Can data ethics help build consumer trust in Open banking?

Open banking is widely recognised as being the biggest shake-up in the financial services industry for many years. Although many firms are still working on finalising their business models, there has undoubtedly been significant business interest and a high level of activity.

Open banking presents opportunities for innovative, exciting and highly valuable use of personal data to create brand new service offerings for the benefit of consumers, from money management tools to comparison websites.

However, news of data breaches appears in the headlines daily and the historic consumer message of "never share your data" still rings loud and clear in many people's minds. Coupled with a potential lack of understanding about how the technology behind open banking works, it is easy to anticipate a certain level of fear and uncertainty among consumers about the use of their data in digital banking products.

Consumer trust is key

This uncertainty is not just damaging for consumers, who risk missing out on the greater choice and innovation available through open banking, but also for the financial services industry as a whole. TLT's open banking report, Opportunity Knocks, found that almost half (49 per cent) of industry players are worried about the impact of high profile data breaches on consumer trust. Consumer participation in digital banking already requires a significant cultural shift towards seeing banking as something with exciting consumer benefits rather than just an everyday necessity. Add data privacy concerns into the mix and it becomes clear that consumer trust will be key to increasing the uptake of open banking services and winning customers in this new market.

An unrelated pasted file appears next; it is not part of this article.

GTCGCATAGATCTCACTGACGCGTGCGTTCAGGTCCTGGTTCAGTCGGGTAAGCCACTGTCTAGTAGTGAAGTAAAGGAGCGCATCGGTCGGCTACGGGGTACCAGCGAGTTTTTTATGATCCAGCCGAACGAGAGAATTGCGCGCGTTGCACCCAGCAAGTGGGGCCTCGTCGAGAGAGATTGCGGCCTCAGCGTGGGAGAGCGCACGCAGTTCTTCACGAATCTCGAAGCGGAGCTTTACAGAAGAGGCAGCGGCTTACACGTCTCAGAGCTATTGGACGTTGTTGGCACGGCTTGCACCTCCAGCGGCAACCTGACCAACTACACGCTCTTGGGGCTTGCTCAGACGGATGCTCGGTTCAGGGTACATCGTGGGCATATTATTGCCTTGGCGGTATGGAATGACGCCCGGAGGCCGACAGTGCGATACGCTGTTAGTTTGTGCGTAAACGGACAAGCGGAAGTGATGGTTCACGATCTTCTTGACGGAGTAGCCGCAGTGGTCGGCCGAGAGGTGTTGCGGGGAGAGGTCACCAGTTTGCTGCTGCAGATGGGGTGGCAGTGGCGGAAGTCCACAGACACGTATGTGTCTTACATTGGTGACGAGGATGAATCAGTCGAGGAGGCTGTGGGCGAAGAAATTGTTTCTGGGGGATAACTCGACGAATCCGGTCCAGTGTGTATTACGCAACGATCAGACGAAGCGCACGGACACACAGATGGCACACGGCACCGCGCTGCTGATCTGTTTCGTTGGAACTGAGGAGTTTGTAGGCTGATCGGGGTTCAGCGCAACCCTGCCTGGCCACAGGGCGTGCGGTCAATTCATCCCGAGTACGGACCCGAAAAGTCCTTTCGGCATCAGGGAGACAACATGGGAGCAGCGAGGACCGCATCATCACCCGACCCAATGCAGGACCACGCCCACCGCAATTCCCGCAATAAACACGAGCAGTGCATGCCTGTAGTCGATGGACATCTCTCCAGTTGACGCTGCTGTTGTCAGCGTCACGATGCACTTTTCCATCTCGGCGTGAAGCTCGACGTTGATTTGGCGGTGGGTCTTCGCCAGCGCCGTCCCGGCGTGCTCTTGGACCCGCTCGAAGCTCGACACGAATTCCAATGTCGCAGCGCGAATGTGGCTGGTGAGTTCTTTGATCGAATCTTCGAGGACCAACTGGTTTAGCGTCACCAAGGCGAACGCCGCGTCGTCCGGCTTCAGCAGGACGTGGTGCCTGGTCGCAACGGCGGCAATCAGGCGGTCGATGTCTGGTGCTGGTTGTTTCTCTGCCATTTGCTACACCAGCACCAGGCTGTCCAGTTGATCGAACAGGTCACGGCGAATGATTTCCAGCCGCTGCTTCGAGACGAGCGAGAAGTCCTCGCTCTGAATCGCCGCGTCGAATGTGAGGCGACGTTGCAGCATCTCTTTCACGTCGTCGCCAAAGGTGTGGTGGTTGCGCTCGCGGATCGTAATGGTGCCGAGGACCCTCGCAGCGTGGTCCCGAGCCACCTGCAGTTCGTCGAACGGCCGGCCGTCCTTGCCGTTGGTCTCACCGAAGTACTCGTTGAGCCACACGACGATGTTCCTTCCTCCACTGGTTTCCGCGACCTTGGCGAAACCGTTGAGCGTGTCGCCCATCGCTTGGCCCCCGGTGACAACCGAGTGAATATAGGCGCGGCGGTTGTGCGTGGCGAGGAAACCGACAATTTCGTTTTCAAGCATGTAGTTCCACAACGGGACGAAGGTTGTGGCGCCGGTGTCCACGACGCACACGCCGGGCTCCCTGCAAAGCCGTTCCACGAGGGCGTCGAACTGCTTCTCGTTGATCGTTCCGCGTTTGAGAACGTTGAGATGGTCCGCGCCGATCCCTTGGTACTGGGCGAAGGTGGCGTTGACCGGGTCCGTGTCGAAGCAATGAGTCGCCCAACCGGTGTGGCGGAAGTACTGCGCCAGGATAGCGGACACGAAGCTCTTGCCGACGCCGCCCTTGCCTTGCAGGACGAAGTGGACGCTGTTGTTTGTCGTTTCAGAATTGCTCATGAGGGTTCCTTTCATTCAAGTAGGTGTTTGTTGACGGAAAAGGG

A complex challenge

Building that trust is a complex challenge. Customers are being asked to open up access to their data at a time when large organisations are under more scrutiny than ever when it comes to their data practices and ethics.

Data ethics is by no means the "be-all and end-all" when it comes to building trust in new banking services. However, employing an ethical approach to the processing of personal data - and being able to communicate that approach to customers - is a crucial part of instilling enough confidence in consumers to enable them to engage.

The meaning of data ethics

UK Finance's excellent data ethics paper, produced in collaboration with KPMG, contains far more detail on the subject of data ethics than this blog allows; but briefly, data ethics means transparency. It means baking privacy into the design of digital banking products at the very start. It means thinking carefully about customers' interests and access to information. It means allowing consumers genuine choice over how their personal data is used and by whom. It means security. Above all, it means being open about your ethical practices and being able to reassure customers that their data is safe in your hands.

In the future, solutions such as 'data trusts' (digital platforms that allow consumers to store data in a secure hub and switch access to certain data on and off for different businesses) may help to facilitate ethical strategies by putting control firmly in the hands of the consumer and demonstrating openness and transparency. But this in itself begs the question: how do we trust the trusts? It seems clear that data ethics will remain intrinsically linked to trust in open banking products. Clear, robust and transparent data ethics frameworks are a vital step for businesses hoping to break into the digital banking market.

TLT are the sponsors of the SME Banking and Commercial Finance Conference on Wednesday 1 May in Belfast - Part of the UK Finance Festival.

As part of the conference, TLT will host an interactive session called Hot Topics for SME Lending discussing current trends within SME lending and practical considerations to ensure delivery of a smooth transaction. They will also appear on the Alternative Finance: Meeting the Needs of Millennial Business Leaders panel to consider how the lending industry is innovating in response to millennial's needs and expectations. Find out more here.

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